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President Obama: RFK’s prediction finally came true

Howard Manly | 10/24/2012, 8:44 a.m.
In the early 1960s, then-Attorney General Robert...

Baldwin’s thinking was not the result of paranoia, but of historical fact. It wasn’t that long ago that blacks were not considered good enough to eat at the same table with the president of the United States.

Take the time when Teddy Roosevelt invited Booker T. Washington to the White House. It was in October 1901, and it caused such consternation among Southerners that Roosevelt never invited Washington again.

It was a curious decision, especially considering that Washington — the founder of Tuskegee Institute and widely believed to be the leading racial accommodationists at the turn of the 20th century — was one of Roosevelt’s advisers on black political appointments. Roosevelt genuinely liked Washington and said he thought that Washington was one of the “occasionally good, well-educated, intelligent and honest colored men” who should be given the right to vote.

But that wasn’t enough for Roosevelt to override Southern animosity.

The New Orleans Times Democrat wrote: “When Mr. Roosevelt sits down to dinner with a Negro, he declares that the Negro is the social equal of the white man.”

The New Orleans Daily States called it a “studied insult to the South.”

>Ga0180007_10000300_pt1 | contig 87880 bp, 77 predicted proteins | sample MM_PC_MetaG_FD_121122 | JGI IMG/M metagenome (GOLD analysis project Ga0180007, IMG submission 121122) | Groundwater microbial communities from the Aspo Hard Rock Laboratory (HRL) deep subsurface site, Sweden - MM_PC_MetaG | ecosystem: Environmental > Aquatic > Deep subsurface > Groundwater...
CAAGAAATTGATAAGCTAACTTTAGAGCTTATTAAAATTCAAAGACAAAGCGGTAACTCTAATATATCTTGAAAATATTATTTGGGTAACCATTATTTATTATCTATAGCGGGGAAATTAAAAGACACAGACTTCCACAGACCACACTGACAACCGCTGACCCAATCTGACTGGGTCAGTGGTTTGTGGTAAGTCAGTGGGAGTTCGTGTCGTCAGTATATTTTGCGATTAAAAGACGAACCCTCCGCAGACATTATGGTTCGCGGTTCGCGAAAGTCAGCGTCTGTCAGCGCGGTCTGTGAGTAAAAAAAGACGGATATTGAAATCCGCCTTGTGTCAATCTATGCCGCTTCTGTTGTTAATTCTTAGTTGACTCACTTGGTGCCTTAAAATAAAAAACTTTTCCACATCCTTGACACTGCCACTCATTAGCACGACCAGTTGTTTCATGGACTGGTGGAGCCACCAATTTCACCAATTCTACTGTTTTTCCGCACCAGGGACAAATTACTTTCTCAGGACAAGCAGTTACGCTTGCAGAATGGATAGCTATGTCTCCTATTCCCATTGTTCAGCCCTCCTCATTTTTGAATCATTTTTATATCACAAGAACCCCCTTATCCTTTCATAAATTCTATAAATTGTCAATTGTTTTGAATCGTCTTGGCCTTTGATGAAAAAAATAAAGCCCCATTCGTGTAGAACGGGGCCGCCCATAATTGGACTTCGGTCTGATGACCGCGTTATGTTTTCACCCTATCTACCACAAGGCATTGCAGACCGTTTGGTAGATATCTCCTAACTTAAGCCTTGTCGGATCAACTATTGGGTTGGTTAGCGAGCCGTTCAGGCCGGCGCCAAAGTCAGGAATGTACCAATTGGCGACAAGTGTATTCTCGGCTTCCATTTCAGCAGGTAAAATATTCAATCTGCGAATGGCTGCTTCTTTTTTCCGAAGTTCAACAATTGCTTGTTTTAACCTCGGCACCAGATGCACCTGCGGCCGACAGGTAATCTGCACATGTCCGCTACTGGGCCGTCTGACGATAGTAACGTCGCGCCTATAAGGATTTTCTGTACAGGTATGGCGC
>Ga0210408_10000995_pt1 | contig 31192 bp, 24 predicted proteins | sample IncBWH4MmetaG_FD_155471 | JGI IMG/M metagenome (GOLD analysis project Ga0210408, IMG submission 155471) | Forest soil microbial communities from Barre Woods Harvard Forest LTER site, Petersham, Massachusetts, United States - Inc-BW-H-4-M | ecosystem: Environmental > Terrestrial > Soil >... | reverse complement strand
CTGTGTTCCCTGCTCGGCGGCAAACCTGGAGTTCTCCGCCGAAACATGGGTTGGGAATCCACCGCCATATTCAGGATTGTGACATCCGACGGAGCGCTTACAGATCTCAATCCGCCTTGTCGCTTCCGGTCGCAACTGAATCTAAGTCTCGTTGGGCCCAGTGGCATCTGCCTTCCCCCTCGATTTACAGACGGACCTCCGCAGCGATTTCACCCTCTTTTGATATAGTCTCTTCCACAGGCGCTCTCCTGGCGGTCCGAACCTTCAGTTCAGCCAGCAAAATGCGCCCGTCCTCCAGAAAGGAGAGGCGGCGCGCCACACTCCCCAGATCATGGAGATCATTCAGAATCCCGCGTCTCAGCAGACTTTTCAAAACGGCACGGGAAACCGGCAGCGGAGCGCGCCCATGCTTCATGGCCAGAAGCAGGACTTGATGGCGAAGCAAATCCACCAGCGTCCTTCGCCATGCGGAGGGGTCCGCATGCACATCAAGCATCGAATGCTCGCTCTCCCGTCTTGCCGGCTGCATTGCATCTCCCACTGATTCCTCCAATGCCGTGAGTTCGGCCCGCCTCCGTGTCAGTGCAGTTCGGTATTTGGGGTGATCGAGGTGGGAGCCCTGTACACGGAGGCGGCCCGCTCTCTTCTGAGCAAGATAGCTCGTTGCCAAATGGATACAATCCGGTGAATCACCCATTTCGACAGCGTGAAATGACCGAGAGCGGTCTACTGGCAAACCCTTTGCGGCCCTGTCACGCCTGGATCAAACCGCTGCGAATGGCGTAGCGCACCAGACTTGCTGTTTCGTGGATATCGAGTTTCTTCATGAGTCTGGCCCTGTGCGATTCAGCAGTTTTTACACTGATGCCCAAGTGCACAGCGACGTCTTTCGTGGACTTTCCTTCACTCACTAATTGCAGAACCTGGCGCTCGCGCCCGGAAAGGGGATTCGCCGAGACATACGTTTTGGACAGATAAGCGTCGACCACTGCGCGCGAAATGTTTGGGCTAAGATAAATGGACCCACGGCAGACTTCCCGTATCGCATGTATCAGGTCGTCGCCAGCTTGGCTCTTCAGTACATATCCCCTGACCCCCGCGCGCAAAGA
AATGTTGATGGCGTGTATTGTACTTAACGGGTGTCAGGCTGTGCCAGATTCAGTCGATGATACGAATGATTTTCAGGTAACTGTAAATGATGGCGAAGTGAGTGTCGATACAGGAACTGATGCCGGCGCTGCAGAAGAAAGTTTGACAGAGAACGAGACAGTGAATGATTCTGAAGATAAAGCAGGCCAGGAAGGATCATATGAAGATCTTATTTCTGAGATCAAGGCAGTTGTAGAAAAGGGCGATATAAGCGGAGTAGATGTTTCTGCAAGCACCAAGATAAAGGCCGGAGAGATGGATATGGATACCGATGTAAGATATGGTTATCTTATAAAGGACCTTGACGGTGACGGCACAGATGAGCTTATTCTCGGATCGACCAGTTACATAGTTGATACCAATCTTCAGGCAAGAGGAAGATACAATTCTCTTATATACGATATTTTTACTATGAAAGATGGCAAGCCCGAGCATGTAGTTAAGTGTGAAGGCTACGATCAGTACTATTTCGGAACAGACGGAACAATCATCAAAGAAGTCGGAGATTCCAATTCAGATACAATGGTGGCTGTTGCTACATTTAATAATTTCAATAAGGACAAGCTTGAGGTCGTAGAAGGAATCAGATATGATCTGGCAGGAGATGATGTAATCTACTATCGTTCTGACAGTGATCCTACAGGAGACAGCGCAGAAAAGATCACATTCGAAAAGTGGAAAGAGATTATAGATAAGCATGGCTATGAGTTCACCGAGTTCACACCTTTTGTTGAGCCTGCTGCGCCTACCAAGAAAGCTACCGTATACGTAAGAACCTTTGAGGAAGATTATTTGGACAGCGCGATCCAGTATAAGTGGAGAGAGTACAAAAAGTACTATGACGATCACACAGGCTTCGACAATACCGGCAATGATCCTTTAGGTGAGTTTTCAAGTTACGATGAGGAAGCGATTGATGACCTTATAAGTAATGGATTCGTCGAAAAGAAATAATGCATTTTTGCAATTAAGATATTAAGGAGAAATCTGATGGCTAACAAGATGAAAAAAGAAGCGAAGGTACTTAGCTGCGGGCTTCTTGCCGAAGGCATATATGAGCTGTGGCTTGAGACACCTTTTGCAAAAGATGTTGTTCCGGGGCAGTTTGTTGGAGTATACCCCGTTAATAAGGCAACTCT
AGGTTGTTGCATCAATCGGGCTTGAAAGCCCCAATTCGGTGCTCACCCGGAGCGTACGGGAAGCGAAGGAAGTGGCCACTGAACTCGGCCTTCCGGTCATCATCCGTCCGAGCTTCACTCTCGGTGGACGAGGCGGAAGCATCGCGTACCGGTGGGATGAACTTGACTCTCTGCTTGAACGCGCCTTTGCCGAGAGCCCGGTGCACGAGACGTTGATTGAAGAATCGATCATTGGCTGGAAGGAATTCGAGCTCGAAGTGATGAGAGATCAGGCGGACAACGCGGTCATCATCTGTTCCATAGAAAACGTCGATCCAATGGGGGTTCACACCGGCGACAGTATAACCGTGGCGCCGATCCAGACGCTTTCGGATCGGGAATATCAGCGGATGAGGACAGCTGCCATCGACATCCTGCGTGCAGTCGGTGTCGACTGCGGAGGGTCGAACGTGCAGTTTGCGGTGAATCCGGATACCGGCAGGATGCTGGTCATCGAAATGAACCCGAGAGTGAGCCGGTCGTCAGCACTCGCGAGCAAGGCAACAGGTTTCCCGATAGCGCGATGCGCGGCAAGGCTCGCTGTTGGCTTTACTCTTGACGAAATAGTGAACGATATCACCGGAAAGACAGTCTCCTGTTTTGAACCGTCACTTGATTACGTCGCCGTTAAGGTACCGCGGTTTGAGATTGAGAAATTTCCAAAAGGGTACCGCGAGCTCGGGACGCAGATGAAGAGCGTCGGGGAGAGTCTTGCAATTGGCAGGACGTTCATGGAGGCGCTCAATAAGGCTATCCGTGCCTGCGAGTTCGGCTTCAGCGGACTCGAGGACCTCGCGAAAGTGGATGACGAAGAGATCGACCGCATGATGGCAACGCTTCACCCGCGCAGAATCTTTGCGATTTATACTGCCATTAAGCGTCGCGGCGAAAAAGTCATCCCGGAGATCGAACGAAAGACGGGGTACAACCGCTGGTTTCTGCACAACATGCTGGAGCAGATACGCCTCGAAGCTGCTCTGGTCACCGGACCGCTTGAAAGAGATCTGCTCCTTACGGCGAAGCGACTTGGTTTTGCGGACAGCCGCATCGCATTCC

Josephus Daniels, a Virginia editor who would later serve as secretary of the Navy under Woodrow Wilson, wrote: “It is not a precedent that will encourage Southern men to join hands with Mr. Roosevelt.”

Some of Roosevelt’s reluctance was political expediency. The Republican Party was very much the Party of Lincoln and as such welcomed recently freed slaves into the party — to a point. Southerners started their own branch of the party called the “Lily Whites” to “remove the odor of Black republicanism from their party in the south,” one historian wrote.

In a letter dated three years after the Washington dinner, Roosevelt wrote a friend: “It may be that it would have been better for me not to have Booker Washington at dinner. Personally I think I was right. But even if I was wrong, to say that the South’s attitude is explained by [this act] is to say that the South is in a condition of violent chronic hysteria.”

And at the time, Roosevelt was considered to be racially enlightened. But he too was victim of the times and considered blacks inferior to whites.

“I would not be willing to die for what I regard as the untrue abstract statement that all men are in all respects equal, and are all alike entitled to the same power,” Roosevelt argued. “But I would be quite willing to die … for the proposition that each man has certain rights which no other man should be allowed to take away from him.”

By 1905 — and safely back in the White House for a second term — Roosevelt had completely surrendered.

In a landmark speech at the Lincoln Dinner of the New York Republican Club on Feb. 13, 1905, Roosevelt explained that race relations must be adjusted so that the “backward race be trained that it may enter into the possession of true freedom while the forward race is enabled to preserve unharmed” its high civilization.